Kicking off European Parliament’s Gender Equality week, EIGE’s Director, Carlien Scheele gave an address at the Joint exchange of views on Gender mainstreaming in the EU budget on 23 October 2023 organised by the Committee on Budgets, Budgetary Control and FEMM.

Dear Members of the Committee on Budgets, Budgetary Control and FEMM

Dear Members of the Parliament,

Thank you for inviting EIGE again to the (annual) exchange of views on gender mainstreaming in the EU budget. I will focus in my intervention on some of EIGE’s key findings and observations, particularly also related to gender budgeting.

From the outset, I welcome the ongoing concrete actions of the European Parliament and the Commission in mainstreaming gender equality in the EU budget. In particular I welcome the EP, Commission and Council recent commitments made on gender budgeting as a strategy to achieve gender equality through allocating public resources in a way that addresses the specific needs of women and men.

Despite the commitment, EIGE identified on a number of occasions the challenges on how EU and Member States mainstream gender in its core budget and specific programmes.

Firstly, earlier this year, EIGE published a report for the Swedish Presidency where we were asked to look into how gender was mainstreamed in the Recovery and Resilience Fund (RRF). EIGE assessed how gender has been mainstreamed in the National Recovery and Resilience Plans.

Other EIGE research had already shown the gendered impacts of the COVID-19 pandemic, stressing the need to integrate gender budgeting into the RRF, the RRPs’ budgets and throughout the EU budget and funds. EIGE found that These were not perceived as a priority in many Member States: there was a lack of a sufficient tracking methodology in the RRF. Most Member States have not used gender budgeting tools, which will prevent the systematic assessment and monitoring of budget allocated to gender equality in the RRPs. Very often, the budgets of RRPs were insufficiently disaggregated, making it very difficult to assess what budget allocations have been made to gender-relevant interventions. The adopted Council Conclusions give political significance to ensuring that gender budgeting will address that economic recovery measures post-Covid-19 are gender-fair and leave no one behind.

In a second piece of research, our so-called ‘Institutional Mechanism’ project, which we conduct on a regular basis, EIGE found that tools to support gender mainstreaming activities are not widely used. The use of gender budgeting is low overall. Only eight Member States have a legal obligation to undertake gender budgeting in ministerial budgets or the budget of other governmental institutions. Sixteen Member States have no legal obligation, and none indicated that a legal obligation applies even in random cases.  Gender budgeting was reported to be “practically an unknown concept” in 11 Member States and “still in its foundational stages” in a further five.

And tomorrow, when we launch our Gender Equality Index 2023 with a thematic focus on the Green deal and gender equality. I can already reveal that there are challenges here, for example as to ‘energy poverty’ and the higher incidence of energy poverty among women and the par­ticular vulnerability of certain groups of women (e.g., single mothers, older women and women in social housing), showing the need for a gender mainstreaming/ budgeting perspective.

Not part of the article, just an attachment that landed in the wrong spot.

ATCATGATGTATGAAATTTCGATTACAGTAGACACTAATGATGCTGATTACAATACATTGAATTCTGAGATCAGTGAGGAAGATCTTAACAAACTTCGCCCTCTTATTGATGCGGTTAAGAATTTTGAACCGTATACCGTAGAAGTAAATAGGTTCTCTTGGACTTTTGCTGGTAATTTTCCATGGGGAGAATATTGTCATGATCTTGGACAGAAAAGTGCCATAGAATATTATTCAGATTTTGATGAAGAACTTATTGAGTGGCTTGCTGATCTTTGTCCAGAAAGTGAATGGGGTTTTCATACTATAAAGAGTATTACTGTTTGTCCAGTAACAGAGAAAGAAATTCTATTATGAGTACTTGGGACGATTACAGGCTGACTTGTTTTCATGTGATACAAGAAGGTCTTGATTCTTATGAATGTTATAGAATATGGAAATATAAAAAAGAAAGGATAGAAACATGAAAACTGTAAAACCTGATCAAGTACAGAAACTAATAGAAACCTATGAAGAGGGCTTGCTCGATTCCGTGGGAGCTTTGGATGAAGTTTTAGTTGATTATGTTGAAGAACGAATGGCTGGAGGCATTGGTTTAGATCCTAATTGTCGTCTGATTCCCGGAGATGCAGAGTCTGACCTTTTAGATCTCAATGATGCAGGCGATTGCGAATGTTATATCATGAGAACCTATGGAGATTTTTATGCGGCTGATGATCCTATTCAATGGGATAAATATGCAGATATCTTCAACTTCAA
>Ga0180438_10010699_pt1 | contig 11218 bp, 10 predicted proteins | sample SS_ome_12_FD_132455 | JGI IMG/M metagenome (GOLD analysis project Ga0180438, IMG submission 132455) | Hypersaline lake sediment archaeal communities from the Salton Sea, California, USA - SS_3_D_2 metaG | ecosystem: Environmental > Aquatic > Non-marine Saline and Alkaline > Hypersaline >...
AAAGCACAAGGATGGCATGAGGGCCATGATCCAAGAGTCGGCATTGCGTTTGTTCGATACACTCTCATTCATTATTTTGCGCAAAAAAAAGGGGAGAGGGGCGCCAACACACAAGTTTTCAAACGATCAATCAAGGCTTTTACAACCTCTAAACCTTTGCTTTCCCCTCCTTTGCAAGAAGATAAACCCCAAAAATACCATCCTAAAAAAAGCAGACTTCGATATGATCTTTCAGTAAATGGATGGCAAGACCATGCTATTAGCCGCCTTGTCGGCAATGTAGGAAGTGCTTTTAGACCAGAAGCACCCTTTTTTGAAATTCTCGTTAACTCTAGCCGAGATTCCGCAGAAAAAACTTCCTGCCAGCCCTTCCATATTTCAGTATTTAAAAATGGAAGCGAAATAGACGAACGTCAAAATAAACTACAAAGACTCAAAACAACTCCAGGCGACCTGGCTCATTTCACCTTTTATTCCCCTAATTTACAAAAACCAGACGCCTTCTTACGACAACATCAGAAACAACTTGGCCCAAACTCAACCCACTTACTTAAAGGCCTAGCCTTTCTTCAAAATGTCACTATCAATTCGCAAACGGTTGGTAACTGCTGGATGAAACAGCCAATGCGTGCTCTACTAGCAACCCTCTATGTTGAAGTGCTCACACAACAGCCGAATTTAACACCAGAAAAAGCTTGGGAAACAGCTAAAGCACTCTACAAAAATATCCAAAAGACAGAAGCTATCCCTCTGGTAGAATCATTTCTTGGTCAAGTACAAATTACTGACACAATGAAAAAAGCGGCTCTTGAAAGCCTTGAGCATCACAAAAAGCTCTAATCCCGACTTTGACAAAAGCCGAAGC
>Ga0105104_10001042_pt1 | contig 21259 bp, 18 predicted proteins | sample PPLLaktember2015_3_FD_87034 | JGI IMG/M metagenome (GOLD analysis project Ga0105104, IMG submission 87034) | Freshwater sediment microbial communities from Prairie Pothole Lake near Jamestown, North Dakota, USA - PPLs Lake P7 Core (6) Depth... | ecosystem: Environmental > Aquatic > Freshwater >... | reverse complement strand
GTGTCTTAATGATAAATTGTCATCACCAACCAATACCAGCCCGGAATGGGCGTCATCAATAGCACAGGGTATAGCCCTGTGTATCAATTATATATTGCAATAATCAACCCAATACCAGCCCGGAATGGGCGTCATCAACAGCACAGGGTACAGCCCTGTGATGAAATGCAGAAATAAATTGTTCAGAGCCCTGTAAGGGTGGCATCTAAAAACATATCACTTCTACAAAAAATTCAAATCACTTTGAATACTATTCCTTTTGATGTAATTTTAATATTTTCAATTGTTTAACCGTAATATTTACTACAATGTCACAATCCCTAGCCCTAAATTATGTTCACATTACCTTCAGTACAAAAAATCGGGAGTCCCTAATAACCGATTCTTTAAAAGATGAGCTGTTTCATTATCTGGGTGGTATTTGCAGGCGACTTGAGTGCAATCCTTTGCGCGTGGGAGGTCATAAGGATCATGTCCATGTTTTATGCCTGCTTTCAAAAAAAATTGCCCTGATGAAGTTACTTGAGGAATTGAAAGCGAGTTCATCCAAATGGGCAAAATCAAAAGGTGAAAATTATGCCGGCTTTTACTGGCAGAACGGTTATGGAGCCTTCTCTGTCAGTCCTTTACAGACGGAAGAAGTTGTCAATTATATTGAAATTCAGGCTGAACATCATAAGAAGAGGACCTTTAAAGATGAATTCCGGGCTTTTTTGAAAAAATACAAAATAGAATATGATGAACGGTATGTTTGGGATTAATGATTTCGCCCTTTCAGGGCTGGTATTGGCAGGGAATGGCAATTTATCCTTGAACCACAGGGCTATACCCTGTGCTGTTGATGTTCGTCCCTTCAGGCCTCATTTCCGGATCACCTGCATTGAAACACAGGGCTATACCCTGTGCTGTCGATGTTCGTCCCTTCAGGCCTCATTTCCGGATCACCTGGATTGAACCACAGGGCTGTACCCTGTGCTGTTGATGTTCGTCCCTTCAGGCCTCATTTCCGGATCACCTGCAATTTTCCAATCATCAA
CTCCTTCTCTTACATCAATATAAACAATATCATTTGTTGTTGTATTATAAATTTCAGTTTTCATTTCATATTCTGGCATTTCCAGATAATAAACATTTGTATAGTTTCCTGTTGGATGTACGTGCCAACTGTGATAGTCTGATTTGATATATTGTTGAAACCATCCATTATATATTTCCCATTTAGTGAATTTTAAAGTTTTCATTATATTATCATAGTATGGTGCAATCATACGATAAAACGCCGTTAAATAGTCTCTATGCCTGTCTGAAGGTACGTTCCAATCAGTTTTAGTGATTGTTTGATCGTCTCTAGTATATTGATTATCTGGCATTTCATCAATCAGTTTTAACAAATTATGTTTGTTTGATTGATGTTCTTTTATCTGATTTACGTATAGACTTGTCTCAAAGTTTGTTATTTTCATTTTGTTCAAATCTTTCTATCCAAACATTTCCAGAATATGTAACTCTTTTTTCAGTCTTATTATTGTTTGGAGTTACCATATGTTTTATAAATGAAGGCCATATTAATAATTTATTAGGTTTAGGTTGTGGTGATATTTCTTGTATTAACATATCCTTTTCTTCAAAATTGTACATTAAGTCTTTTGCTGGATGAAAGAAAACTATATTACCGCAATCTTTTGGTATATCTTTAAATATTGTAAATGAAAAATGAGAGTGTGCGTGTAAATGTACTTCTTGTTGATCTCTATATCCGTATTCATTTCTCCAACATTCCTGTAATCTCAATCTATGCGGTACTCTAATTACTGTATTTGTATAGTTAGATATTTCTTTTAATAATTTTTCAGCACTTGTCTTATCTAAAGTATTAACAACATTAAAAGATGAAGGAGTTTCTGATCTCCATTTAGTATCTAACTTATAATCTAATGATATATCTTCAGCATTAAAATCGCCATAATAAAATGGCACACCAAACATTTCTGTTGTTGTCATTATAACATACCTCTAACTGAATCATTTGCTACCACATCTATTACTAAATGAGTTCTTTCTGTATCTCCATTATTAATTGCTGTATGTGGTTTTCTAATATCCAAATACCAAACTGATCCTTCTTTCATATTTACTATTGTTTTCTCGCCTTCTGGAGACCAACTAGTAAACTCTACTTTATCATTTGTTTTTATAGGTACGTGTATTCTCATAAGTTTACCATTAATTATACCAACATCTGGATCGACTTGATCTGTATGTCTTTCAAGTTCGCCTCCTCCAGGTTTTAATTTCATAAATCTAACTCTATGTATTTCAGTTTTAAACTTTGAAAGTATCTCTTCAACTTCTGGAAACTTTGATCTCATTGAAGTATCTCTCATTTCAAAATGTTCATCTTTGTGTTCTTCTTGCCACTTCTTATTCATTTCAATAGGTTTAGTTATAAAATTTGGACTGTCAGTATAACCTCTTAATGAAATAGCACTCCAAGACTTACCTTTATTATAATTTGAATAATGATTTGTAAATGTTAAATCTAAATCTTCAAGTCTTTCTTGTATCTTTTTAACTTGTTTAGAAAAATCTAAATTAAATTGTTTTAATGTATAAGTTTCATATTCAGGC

Now, these three examples show the need for concrete tools and assistance. Within the framework of the EU Gender Equality Strategy, EIGE’s has developed a series of gender mainstreaming toolkits, including on gender budgeting. This is a collection of tools that help users keep in mind the different needs of women and men throughout EU Funds and related processes, from the development of indicators to the definition of project selection criteria, the involvement of partners, and the monitoring, reporting and evaluation of programmes. It supports managing authorities involved in budget and funds programming, intermediate bodies implementing EU Funds projects, gender equality bodies, and staff working at the EU level with EU Funds, helping them implement the horizontal principle of gender equality.

Last year at this meeting EIGE informed you that EIGE released a tool to track resource allocations for gender equality in the European Union Cohesion Policy Funds. We welcomed the efforts that the Commission, led by DG BUDG, is putting in the development of a methodology to track gender equality expenditure for Multiannual Financial Framework programmes.

We also keep on supporting DG REFORM’s flagship on Gender mainstreaming in public policy and budget processes. This flagship project aims to increase the awareness of policies for promoting Gender Equality across seven Member States. The project supports the beneficiary administrations to analyse policies and budgeting processes from a gender mainstreaming perspective. The project will also facilitate peer learning opportunities between the participating Member State authorities.

We welcome that EU institutions and many Member States approach EIGE for its expertise in the area.  However, while EIGE’s Founding regulation calls on the Agency to contribute to and strengthen the promotion gender mainstreaming in all EU and resulting national policies and to provide technical assistance to the European Union institutions, I have yet again to share with you that we can only accommodate very few requests.  Our current staffing allocation does not allow for more, and the Member States fail to benefit the most. There is some hope, however, given the current budget discussions and I truly hope our repeated call for more contract agents will be honoured. And I thank the FEMM and BUDG committees’ support to EIGE’s budget requests.

Gender budgeting is now more important than ever.

Thank you for your attention.